Opening conversation with researchers—even with many librarians!—about their publishing choices is hard, often dispiriting work. It’s not the sort of thing that slips easily into conversation: “Oh, yes, I’ll help you put together that research assignment—and by the way, did you put the preprint of your latest article in our repository?” Most times, such conversations feel like shouting into the wilderness, especially when you’re the only librarian on campus even trying to have them. Backlash happens, too, and can be hard to accept, much less court.
Opportune moments like last year’s anti-Elsevier labor boycott and Sunday’s #pdftribute let us catch faculty attention while they’re interested and receptive, on a rather larger scale than we librarians can usually manage on our home campuses. Moreover, they let us market our services and offer help at the point of need, instead of forcing ourselves to be preachy evangelists. Though measurable outcomes of opportune moments may be minimal or even undetectable, they do move the needle of academic discourse; they do educate and enlighten, and even radicalize the occasional onlooker now and then. That, I think, is my answer to the librarians who direct-messaged me on Twitter wondering in a desultorily defeatist way why I was doing what I did. Look, if we don’t seize opportune moments to spread our messages, all we’re left with is the same old inopportune moments as always.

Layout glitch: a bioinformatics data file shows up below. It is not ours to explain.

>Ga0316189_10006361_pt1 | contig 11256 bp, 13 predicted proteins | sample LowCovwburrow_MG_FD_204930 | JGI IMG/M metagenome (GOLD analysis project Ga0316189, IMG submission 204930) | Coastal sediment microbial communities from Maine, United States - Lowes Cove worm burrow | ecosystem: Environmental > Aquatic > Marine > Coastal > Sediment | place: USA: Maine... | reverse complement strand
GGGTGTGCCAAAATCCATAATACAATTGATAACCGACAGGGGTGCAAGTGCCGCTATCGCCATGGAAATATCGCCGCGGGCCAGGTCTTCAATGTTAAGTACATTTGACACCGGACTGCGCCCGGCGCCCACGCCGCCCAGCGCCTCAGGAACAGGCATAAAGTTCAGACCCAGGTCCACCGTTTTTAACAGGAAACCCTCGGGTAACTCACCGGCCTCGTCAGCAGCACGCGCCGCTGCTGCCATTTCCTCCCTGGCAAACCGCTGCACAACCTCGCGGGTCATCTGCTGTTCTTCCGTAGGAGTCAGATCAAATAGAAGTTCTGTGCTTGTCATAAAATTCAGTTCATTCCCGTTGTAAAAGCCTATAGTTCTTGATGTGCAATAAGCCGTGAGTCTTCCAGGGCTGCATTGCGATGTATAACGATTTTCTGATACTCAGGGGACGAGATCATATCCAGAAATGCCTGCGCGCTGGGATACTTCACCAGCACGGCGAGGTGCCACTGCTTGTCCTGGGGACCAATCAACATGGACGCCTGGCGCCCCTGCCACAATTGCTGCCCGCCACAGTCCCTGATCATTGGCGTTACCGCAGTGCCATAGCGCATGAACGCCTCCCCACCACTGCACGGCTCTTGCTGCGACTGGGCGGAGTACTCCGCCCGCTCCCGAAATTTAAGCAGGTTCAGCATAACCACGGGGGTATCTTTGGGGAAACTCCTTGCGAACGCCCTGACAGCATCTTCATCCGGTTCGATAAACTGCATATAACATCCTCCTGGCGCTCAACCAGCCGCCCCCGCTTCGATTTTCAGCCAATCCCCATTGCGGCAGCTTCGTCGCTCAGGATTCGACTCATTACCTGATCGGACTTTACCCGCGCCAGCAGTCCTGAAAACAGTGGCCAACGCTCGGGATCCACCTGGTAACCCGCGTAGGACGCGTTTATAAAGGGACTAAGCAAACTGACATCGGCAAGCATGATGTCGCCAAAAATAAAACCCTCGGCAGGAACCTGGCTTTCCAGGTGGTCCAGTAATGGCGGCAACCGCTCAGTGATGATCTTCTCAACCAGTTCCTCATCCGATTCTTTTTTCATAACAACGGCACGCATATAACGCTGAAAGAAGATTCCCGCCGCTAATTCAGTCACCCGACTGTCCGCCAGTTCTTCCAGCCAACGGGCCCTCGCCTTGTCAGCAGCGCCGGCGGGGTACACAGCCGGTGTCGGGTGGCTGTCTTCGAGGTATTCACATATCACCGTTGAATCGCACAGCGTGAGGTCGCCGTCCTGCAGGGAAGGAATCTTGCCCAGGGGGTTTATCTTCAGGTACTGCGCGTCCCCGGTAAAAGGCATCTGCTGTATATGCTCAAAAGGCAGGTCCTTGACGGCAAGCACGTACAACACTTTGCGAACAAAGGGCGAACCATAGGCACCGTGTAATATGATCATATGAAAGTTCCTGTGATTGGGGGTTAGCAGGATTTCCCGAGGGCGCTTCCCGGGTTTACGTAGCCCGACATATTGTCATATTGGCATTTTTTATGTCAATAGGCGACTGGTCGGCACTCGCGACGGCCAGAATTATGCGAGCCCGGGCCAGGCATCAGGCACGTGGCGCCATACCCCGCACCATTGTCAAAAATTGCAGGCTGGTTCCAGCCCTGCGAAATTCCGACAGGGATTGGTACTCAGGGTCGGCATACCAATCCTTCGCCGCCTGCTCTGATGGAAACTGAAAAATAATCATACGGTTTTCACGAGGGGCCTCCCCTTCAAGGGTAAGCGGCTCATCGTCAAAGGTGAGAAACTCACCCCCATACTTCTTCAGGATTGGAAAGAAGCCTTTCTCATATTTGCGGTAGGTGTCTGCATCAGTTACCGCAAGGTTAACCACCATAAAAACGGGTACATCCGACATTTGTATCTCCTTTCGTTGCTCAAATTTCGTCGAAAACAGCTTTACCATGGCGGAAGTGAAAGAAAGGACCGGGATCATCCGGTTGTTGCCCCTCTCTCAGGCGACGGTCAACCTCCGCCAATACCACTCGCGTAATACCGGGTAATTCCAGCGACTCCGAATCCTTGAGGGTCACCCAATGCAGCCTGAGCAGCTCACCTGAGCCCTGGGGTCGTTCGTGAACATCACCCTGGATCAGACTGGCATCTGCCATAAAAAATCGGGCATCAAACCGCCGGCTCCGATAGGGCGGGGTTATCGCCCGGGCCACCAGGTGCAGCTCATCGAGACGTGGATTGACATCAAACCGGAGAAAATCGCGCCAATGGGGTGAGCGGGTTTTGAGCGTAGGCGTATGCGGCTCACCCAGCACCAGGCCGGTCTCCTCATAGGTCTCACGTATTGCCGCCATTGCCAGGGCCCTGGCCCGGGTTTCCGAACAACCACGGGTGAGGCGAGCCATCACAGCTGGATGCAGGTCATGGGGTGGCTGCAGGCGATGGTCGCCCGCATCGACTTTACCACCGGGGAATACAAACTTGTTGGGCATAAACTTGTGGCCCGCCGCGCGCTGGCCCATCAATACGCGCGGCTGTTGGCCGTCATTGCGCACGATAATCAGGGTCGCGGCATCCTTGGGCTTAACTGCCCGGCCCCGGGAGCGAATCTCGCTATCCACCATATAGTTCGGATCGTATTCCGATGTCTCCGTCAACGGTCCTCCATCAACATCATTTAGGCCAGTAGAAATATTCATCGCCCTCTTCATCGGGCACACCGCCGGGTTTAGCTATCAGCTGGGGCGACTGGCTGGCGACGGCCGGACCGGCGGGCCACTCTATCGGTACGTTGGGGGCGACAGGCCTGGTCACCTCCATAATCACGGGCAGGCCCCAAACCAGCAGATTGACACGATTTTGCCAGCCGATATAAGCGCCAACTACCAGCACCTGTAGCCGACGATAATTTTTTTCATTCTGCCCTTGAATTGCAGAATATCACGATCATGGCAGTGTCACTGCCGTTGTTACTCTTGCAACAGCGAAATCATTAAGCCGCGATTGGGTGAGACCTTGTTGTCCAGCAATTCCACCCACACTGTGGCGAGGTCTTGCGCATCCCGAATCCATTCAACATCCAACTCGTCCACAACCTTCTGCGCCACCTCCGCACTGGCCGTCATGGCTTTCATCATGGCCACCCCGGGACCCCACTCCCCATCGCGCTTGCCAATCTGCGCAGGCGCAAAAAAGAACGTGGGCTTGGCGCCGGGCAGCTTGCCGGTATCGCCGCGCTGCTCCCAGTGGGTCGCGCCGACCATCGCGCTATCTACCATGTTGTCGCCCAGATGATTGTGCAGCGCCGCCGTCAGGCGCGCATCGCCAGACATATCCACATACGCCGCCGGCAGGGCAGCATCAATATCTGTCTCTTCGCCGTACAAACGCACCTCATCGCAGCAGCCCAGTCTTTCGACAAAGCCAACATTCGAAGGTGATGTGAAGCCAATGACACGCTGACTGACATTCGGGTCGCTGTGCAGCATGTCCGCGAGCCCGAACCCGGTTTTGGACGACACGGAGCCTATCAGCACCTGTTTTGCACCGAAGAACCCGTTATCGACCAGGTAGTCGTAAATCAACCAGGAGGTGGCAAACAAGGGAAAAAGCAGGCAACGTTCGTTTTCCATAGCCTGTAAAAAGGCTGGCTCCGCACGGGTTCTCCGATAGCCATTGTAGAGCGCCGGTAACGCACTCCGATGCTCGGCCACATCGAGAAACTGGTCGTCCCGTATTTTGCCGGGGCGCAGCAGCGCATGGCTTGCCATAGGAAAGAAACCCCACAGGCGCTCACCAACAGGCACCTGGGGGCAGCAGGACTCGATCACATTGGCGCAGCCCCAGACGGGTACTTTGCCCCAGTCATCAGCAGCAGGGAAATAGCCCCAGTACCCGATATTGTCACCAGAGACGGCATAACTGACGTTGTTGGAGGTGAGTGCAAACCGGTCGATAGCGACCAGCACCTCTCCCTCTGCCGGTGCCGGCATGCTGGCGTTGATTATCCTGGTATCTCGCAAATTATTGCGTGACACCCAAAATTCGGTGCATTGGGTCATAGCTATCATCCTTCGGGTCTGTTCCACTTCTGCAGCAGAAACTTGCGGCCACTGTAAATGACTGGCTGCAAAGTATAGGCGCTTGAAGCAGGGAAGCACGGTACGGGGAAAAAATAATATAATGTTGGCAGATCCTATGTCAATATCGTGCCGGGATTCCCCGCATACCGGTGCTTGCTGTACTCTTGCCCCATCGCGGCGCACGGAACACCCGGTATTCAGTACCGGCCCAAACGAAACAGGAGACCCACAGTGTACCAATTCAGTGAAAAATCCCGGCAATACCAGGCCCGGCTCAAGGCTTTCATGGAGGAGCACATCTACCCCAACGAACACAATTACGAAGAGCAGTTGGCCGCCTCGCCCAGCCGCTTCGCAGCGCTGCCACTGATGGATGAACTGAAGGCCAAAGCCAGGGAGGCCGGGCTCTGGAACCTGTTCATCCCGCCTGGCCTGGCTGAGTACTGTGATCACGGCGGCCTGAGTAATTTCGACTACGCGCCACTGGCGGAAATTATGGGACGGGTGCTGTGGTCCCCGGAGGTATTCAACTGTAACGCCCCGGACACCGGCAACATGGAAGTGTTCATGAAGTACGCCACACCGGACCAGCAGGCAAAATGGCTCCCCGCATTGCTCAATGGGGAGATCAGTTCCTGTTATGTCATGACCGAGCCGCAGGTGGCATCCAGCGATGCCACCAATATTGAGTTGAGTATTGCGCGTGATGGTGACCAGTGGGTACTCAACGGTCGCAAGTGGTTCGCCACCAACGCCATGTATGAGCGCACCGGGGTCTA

What does it take to seize opportune moments when they pop up? Not so much, really. Half an eye on the news and social media. Enough of a communications machine built up over time, on social media and off, to spread the signal. Enough knowledge to offer a meaningful contribution to (and in) the moment. Any academic librarian could have done what my fellow library tweeters and I did. It wasn’t hard, and the #pdftribute participants I tweeted with appreciated it.
Did I myself add anything to the #pdftribute pile? No, but mostly for the right reasons. Except for a book and a book chapter I signed copyright transfers for and therefore have no license to post, everything I’ve ever written professionally is already open access, some of it through the institutional repositories I’ve run, some through open-access LIS journals. I don’t have anything left!
Though if Information Today Inc. would kindly grant me a license to post that book chapter—it’s years old, so its remaining commercial value must be near nil—I’d be grateful. It does seem the opportune moment to open access to “Libraries as E-Publishers,” don’t you think?
|Data-Driven Academic Libraries is a free three-part webcast series, developed in partnership with Electronic Resources and Libraries (ER&L), that will touch on just some of the many areas where libraries are gathering, analyzing, and using data to change how they work—fueling your ability to better put this information to work in your own libraries.|